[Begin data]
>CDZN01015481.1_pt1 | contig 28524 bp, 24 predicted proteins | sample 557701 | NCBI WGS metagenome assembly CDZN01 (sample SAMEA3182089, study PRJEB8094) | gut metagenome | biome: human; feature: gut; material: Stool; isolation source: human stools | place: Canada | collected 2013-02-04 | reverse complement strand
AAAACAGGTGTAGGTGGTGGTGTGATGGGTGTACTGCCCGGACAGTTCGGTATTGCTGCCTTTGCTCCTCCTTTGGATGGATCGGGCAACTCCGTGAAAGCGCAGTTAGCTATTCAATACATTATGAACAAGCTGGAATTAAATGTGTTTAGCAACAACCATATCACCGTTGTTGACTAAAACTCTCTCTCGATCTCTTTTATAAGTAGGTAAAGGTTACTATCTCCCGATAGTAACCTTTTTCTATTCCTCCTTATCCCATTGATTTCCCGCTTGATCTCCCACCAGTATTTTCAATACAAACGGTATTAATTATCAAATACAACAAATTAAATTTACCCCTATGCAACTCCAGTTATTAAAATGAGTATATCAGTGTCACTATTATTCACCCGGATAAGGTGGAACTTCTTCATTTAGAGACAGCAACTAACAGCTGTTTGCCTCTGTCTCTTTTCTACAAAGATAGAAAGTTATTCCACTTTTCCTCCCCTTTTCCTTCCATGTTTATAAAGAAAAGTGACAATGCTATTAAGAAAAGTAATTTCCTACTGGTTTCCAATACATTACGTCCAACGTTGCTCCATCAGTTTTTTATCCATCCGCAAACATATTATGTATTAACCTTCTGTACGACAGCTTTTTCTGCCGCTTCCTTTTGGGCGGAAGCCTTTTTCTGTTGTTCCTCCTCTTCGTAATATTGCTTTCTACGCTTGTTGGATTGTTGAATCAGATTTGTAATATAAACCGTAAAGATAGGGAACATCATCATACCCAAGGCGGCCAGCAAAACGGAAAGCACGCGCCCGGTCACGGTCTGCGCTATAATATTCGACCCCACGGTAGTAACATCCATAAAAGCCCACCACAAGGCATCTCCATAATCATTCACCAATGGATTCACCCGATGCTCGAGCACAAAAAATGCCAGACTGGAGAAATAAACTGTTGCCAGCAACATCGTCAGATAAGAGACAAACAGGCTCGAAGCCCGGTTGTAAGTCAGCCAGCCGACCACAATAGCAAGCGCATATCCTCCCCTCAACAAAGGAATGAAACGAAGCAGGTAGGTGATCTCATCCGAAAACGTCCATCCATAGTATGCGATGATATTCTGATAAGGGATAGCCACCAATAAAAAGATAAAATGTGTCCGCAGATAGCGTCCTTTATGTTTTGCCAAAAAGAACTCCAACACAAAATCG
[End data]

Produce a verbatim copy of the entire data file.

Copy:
>CDZN01015481.1_pt1 | contig 28524 bp, 24 predicted proteins | sample 557701 | NCBI WGS metagenome assembly CDZN01 (sample SAMEA3182089, study PRJEB8094) | gut metagenome | biome: human; feature: gut; material: Stool; isolation source: human stools | place: Canada | collected 2013-02-04 | reverse complement strand
AAAACAGGTGTAGGTGGTGGTGTGATGGGTGTACTGCCCGGACAGTTCGGTATTGCTGCCTTTGCTCCTCCTTTGGATGGATCGGGCAACTCCGTGAAAGCGCAGTTAGCTATTCAATACATTATGAACAAGCTGGAATTAAATGTGTTTAGCAACAACCATATCACCGTTGTTGACTAAAACTCTCTCTCGATCTCTTTTATAAGTAGGTAAAGGTTACTATCTCCCGATAGTAACCTTTTTCTATTCCTCCTTATCCCATTGATTTCCCGCTTGATCTCCCACCAGTATTTTCAATACAAACGGTATTAATTATCAAATACAACAAATTAAATTTACCCCTATGCAACTCCAGTTATTAAAATGAGTATATCAGTGTCACTATTATTCACCCGGATAAGGTGGAACTTCTTCATTTAGAGACAGCAACTAACAGCTGTTTGCCTCTGTCTCTTTTCTACAAAGATAGAAAGTTATTCCACTTTTCCTCCCCTTTTCCTTCCATGTTTATAAAGAAAAGTGACAATGCTATTAAGAAAAGTAATTTCCTACTGGTTTCCAATACATTACGTCCAACGTTGCTCCATCAGTTTTTTATCCATCCGCAAACATATTATGTATTAACCTTCTGTACGACAGCTTTTTCTGCCGCTTCCTTTTGGGCGGAAGCCTTTTTCTGTTGTTCCTCCTCTTCGTAATATTGCTTTCTACGCTTGTTGGATTGTTGAATCAGATTTGTAATATAAACCGTAAAGATAGGGAACATCATCATACCCAAGGCGGCCAGCAAAACGGAAAGCACGCGCCCGGTCACGGTCTGCGCTATAATATTCGACCCCACGGTAGTAACATCCATAAAAGCCCACCACAAGGCATCTCCATAATCATTCACCAATGGATTCACCCGATGCTCGAGCACAAAAAATGCCAGACTGGAGAAATAAACTGTTGCCAGCAACATCGTCAGATAAGAGACAAACAGGCTCGAAGCCCGGTTGTAAGTCAGCCAGCCGACCACAATAGCAAGCGCATATCCTCCCCTCAACAAAGGAATGAAACGAAGCAGGTAGGTGATCTCATCCGAAAACGTCCATCCATAGTATGCGATGATATTCTGATAAGGGATAGCCACCAATAAAAAGATAAAATGTGTCCGCAGATAGCGTCCTTTATGTTTTGCCAAAAAGAACTCCAACACAAAATCG